Based on the condition of the wreckage, investigators determined that the aircraft flew into the ground.

Probable cause: The pilot’s failure to maintain clearance from terrain, and his inadequate planning and decision making resulting in VFR flight into IMC. Contributing factors include the pilot’s self-induced pressure to arrive at his destination, the low ceiling and the fog.

Aircraft: Piper Cherokee.

Location: Altoona, Wis.

Injuries: None.

Aircraft damage: Substantial.

What reportedly happened: The pilot conducted the entire flight drawing fuel from the left tank. When he was approaching the destination airport the engine lost power. The pilot switched over to the right tank but the engine did not immediately regain power. The pilot attempted to glide to the runway but did not have enough altitude to reach it. The airplane came down short of the airport and hit a power line. During an on-scene examination of the wreckage, 12.5 gallons of fuel was found in the right tank and approximately a pint of fuel in the left tank. The pilot told investigators that he had starved the engine of fuel.

Probable cause: The pilot’s inadequate fuel management leading to the fuel starvation in the left tank during the flight.

Aircraft: Beech A36.

Location: Downing, Mo.

Injuries: 3 Fatal.

Aircraft damage: Destroyed.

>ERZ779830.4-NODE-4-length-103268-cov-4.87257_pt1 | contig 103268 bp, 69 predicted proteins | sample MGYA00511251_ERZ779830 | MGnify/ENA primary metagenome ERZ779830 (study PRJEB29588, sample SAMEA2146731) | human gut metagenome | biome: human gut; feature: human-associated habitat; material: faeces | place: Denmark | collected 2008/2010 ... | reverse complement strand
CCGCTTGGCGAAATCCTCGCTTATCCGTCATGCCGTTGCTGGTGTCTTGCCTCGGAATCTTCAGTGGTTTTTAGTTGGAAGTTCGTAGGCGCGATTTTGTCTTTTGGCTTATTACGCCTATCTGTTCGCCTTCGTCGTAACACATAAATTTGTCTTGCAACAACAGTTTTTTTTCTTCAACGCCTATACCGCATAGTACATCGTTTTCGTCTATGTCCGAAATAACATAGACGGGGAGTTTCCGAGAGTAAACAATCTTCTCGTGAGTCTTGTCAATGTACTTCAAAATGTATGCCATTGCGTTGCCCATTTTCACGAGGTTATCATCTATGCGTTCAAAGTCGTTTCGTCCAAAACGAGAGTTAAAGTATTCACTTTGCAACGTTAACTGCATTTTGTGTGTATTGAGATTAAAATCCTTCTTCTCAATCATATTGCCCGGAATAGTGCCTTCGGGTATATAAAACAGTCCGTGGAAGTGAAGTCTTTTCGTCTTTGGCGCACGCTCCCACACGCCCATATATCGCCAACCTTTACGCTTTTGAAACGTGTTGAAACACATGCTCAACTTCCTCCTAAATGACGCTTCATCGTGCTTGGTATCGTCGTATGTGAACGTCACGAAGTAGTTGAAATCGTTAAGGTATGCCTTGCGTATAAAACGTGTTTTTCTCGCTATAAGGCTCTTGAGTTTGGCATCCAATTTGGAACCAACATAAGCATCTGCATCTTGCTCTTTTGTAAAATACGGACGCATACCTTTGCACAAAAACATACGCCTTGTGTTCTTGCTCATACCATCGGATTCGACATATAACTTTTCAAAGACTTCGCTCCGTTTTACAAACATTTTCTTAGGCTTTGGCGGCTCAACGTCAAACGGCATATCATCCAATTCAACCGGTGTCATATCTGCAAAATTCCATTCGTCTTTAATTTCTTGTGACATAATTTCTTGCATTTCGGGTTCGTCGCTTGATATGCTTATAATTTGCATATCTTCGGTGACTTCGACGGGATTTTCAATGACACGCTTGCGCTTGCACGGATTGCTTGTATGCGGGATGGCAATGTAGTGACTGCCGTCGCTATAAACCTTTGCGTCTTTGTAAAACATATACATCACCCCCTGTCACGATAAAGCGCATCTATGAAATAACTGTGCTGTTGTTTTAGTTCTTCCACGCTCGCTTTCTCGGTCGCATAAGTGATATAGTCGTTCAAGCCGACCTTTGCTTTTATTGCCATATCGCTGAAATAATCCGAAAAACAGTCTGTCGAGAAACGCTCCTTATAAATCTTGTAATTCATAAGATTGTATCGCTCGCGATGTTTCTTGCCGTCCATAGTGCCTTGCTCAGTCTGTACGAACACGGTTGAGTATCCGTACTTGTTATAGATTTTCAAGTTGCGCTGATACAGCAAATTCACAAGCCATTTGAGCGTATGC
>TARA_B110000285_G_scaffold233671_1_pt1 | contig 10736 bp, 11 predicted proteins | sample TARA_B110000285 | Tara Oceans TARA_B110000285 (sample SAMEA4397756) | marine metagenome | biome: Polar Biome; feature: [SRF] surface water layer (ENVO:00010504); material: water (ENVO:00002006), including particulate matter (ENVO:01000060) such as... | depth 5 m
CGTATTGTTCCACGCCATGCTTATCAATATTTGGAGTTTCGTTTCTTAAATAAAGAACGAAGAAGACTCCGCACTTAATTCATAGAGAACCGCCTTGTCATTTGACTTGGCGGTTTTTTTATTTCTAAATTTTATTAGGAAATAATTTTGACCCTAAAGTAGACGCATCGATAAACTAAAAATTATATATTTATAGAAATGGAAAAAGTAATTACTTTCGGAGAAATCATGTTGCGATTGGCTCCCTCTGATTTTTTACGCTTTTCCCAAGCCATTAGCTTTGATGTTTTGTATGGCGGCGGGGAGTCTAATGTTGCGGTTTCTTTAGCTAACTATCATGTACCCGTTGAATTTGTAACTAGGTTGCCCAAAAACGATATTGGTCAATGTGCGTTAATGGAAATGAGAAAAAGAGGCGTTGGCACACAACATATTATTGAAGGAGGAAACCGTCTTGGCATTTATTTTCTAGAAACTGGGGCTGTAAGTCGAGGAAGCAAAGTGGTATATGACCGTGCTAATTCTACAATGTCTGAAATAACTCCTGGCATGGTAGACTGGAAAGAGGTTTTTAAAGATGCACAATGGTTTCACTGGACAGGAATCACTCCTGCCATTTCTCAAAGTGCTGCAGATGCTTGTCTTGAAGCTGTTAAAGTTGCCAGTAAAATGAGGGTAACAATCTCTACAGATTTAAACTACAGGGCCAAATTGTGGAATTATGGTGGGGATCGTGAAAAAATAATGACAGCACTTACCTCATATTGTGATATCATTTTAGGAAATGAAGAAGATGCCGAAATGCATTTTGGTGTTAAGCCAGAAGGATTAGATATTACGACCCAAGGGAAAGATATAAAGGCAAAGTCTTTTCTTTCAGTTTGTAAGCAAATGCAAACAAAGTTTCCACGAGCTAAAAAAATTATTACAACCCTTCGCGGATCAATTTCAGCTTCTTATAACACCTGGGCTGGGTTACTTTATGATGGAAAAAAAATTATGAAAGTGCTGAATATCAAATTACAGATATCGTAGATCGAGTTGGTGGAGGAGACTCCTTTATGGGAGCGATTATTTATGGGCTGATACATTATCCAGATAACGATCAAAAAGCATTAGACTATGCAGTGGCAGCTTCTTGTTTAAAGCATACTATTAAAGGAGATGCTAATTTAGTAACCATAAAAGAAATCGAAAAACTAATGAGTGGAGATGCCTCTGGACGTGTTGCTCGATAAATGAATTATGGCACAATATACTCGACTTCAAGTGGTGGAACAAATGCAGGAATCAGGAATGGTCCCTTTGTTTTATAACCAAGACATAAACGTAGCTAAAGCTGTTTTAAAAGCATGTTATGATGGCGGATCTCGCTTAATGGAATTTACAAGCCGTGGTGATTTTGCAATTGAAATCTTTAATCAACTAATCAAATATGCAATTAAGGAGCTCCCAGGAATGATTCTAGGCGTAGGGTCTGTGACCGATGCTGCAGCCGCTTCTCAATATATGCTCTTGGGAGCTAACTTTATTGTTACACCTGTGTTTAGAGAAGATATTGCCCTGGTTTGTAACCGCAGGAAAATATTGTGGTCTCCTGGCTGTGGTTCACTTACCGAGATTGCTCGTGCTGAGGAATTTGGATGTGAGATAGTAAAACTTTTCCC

What reportedly happened: The instrument rated private pilot was on a night cross-country flight. The aircraft was equipped with a storm scope but there were no indications the pilot was using it. The pilot established radio communications with an air traffic controller at about 8:27 p.m. The controller observed the plane enter an area of adverse weather. At about 8:36, an air traffic controller advised the pilot that radar contact was lost. The pilot did not respond and there were no further communications.

A witness, who was a commercial pilot, saw the airplane come out of the clouds in a spin. The plane hit the ground and burst into flames. Investigators determined that the airplane entered an area of level three to level four thunderstorm activity. A section of the right wing tip was found near a ground scar. The left wing was found detached from the fuselage. There were multiple breaks in the control cables consistent with overload.